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Dim13
Obsidian | Level 7

Hello,

I am trying to estimate:

 

proc glm data=pros3; class tickers;

model clear=&va1 &va2 &va3 &va4/solution; output out=pros5 p=pred; run;

 

where the "va" variables are macro variables (characters) defined in a previous step (for example &va1 may insert the string "height*weight"  so that an interaction variable is included as an independent variable that estimates the product of variable height times weight - and includes it in the regression) 

 

although this is working fine I need to repeat this numerous times and I need to repeat this with with more variables.  I was trying to use

"model clear =&va1-&va4..........

but it does not allow me to.  Is there a different way to write consecutive, previously defined, macro-variables lists?  I know it would accept a list of variables that would read "ago1-ago10"  to include all variables from ago1 to ago10.  Can I do the same thing with my macro variables that are defined from &va1 to approximately &va100 ?

Thank you

Dimitrios

 

1 ACCEPTED SOLUTION

Accepted Solutions
PaigeMiller
Diamond | Level 26

The macro processor will not accept something like &va1-&va4 to mean &va1 &va2 &va3 &va4.

 

But if you are creating many &va macro variables in a previous data step, why not just concatenate them there as they are created, so now you have one long macro variable named &longmacrovariable. I can't be more specific since you really didn't show us this part of your program.

 

Alternatively, if you really must do it in PROC GLM (which I don't think you must, but like I said you didn't show us...)

 

%macro dothis;
proc glm data=xxxx;
class classvar;
model y = %do i=1 %to 100; &&va&i %end;/solution;
run; quit;
%mend dothis;
%dothis

Which brings up a different issue. I almost never think PROC GLM with 100 model terms is a sensible thing to do. Multi-collinearity is the problem. Better to use PROC PLS and/or PROC GLMSELECT instead of PROC GLM.

--
Paige Miller

View solution in original post

6 REPLIES 6
PaigeMiller
Diamond | Level 26

The macro processor will not accept something like &va1-&va4 to mean &va1 &va2 &va3 &va4.

 

But if you are creating many &va macro variables in a previous data step, why not just concatenate them there as they are created, so now you have one long macro variable named &longmacrovariable. I can't be more specific since you really didn't show us this part of your program.

 

Alternatively, if you really must do it in PROC GLM (which I don't think you must, but like I said you didn't show us...)

 

%macro dothis;
proc glm data=xxxx;
class classvar;
model y = %do i=1 %to 100; &&va&i %end;/solution;
run; quit;
%mend dothis;
%dothis

Which brings up a different issue. I almost never think PROC GLM with 100 model terms is a sensible thing to do. Multi-collinearity is the problem. Better to use PROC PLS and/or PROC GLMSELECT instead of PROC GLM.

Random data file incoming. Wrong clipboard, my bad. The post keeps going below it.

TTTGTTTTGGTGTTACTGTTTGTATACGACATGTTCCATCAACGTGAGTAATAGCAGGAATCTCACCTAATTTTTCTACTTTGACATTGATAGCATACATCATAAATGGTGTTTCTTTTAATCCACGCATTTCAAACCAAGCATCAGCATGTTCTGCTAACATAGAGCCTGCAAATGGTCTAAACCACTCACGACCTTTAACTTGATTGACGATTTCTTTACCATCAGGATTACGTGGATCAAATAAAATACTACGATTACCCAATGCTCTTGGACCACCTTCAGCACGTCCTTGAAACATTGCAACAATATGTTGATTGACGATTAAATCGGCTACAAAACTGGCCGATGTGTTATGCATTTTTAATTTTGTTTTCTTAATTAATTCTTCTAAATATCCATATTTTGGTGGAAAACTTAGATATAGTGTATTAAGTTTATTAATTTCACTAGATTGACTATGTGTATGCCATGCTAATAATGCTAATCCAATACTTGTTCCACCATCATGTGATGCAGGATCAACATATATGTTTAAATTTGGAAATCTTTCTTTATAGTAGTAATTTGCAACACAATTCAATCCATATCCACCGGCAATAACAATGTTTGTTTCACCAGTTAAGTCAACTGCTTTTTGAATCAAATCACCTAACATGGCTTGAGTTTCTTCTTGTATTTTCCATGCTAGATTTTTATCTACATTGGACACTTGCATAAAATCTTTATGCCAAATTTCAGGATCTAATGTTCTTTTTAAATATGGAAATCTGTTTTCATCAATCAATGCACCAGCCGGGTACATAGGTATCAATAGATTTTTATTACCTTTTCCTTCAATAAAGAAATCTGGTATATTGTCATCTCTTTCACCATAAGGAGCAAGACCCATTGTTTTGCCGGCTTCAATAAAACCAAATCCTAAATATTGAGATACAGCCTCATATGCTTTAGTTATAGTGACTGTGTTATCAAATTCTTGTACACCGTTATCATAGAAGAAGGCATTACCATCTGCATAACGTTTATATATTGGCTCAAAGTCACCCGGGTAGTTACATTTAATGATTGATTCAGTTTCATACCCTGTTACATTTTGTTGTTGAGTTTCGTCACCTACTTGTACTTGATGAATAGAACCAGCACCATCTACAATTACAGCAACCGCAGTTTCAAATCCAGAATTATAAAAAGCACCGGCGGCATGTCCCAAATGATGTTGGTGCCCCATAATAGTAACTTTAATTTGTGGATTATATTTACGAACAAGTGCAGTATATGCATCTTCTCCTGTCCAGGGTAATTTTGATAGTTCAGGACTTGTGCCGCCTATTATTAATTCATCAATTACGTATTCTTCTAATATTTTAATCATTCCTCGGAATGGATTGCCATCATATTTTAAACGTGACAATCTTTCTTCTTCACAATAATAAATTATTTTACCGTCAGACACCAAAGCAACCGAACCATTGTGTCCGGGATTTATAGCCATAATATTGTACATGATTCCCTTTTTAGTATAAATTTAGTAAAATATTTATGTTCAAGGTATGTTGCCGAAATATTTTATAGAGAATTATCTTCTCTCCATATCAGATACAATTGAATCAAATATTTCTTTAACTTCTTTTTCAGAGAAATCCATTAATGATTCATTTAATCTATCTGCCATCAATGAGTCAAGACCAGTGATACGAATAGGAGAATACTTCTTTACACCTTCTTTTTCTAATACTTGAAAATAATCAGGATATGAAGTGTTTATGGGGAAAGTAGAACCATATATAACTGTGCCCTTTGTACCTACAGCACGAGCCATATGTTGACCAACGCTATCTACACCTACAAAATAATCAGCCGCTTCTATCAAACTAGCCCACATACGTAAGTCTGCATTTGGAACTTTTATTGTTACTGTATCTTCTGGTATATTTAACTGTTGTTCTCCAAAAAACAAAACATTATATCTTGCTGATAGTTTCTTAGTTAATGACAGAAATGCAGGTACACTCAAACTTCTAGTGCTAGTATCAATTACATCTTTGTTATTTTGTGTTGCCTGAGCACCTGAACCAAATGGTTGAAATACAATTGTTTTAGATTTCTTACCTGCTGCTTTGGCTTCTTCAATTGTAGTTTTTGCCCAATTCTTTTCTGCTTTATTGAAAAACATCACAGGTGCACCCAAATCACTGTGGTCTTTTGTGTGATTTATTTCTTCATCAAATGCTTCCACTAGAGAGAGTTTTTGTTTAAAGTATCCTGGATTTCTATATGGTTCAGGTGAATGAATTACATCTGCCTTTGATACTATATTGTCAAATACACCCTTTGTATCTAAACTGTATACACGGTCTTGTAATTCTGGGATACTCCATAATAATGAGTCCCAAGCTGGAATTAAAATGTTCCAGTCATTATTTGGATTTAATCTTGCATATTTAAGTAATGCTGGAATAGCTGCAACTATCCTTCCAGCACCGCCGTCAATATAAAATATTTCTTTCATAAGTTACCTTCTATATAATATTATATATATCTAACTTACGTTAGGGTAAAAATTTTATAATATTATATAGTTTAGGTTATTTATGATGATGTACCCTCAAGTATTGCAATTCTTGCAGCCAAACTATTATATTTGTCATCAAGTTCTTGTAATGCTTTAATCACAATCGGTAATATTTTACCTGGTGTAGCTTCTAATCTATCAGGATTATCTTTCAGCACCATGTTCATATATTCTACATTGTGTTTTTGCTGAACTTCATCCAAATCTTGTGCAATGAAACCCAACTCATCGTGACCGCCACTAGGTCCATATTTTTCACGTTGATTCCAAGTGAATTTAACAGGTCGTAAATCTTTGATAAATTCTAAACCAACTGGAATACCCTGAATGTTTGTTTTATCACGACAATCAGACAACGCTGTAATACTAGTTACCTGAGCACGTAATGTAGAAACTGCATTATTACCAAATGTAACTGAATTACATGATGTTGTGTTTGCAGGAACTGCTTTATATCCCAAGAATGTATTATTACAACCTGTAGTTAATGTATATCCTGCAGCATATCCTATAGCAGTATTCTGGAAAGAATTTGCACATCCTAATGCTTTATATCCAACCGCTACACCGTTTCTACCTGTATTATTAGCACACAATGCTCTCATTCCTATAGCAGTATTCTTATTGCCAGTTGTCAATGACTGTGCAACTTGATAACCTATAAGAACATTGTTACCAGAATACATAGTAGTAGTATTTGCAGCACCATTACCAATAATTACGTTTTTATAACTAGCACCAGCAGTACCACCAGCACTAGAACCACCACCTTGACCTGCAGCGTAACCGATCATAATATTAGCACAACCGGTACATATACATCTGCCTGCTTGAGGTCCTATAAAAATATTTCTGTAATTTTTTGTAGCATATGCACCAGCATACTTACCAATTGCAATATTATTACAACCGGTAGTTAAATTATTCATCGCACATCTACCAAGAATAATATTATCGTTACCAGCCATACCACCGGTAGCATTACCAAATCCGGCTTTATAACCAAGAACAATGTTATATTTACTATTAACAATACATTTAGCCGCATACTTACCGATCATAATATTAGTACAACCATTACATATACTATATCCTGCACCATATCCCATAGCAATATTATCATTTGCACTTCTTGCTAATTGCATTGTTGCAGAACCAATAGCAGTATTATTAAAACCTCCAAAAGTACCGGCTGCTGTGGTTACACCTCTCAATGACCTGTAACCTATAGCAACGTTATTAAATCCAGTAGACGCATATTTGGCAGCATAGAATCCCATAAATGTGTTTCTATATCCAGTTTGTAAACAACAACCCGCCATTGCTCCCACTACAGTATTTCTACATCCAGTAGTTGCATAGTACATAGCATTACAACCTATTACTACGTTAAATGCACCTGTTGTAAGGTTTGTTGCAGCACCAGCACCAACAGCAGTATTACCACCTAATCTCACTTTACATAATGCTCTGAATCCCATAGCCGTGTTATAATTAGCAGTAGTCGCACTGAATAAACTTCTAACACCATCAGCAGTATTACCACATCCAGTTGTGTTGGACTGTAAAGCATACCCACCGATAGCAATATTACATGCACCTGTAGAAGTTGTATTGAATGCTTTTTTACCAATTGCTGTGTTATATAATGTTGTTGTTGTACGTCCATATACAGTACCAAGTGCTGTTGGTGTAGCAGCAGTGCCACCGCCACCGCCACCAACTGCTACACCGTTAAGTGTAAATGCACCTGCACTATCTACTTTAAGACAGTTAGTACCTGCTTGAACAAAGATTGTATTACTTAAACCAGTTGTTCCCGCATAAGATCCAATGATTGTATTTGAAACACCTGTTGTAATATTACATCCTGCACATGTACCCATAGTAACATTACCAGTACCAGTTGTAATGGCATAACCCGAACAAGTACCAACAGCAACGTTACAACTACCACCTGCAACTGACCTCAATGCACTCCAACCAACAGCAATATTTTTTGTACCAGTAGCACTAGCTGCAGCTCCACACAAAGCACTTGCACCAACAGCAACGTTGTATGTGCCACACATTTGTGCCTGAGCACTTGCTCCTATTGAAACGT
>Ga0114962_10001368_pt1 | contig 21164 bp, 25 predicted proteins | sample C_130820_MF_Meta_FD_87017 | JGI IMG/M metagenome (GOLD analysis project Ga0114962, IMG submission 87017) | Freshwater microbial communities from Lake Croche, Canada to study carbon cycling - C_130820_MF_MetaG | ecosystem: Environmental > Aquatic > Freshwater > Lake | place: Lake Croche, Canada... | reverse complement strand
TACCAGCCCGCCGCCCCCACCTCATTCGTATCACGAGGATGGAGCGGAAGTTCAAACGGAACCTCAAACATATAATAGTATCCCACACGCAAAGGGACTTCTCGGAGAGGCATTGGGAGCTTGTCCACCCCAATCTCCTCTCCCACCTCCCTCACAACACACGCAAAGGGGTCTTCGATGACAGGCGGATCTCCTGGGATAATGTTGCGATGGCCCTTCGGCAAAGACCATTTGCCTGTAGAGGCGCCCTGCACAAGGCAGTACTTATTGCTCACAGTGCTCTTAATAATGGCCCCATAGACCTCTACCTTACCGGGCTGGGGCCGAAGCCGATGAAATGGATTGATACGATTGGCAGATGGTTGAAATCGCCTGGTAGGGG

--
Paige Miller
Dim13
Obsidian | Level 7

Thank you very much for the solution, I will try this shortly.  With respect to the econometric issues that arise:  This is not related to an econometric approach, I understand that including a set of 100 variables is an issue especially in a loop where controlling the right hand side variables is more difficult.  It more of an exercise for me to figure out how to write the code so that I can later apply it to monte carlo and principal components.  Thank you though.  Will try

PaigeMiller
Diamond | Level 26

It more of an exercise for me to figure out how to write the code so that I can later apply it to monte carlo and principal components.

 

Okay, I understand your goals, but PROC PLS will produce better predictive models than principal components. PCA is not really a good tool for predictive modeling.

--
Paige Miller
Dim13
Obsidian | Level 7
Dear PaigeMiller,
thank you very much, your solution worked. As soon as the code runs will have to read up on the actual methods I need to employ. Will consider what you suggested on proc pls once I get up to speed on the theory part. Thanks again,
Best
Dimitrios
PaigeMiller
Diamond | Level 26

Here is a useful document on Partial Least Squares

http://support.sas.com/rnd/app/stat/papers/pls.pdf

 

I can it useful because it explains the statistical analysis performed. It is not useful for the examples of code, as it refers to an old version of PROC PLS, the syntax has changed greatly. So just read the description of Partial Least Squares, ignore the code.

--
Paige Miller
Reeza
Super User
I would generate my variable lists, using combinations/permutation functions in a data step and call them via call execute. If you're looking at optimal ways to code this in real life.

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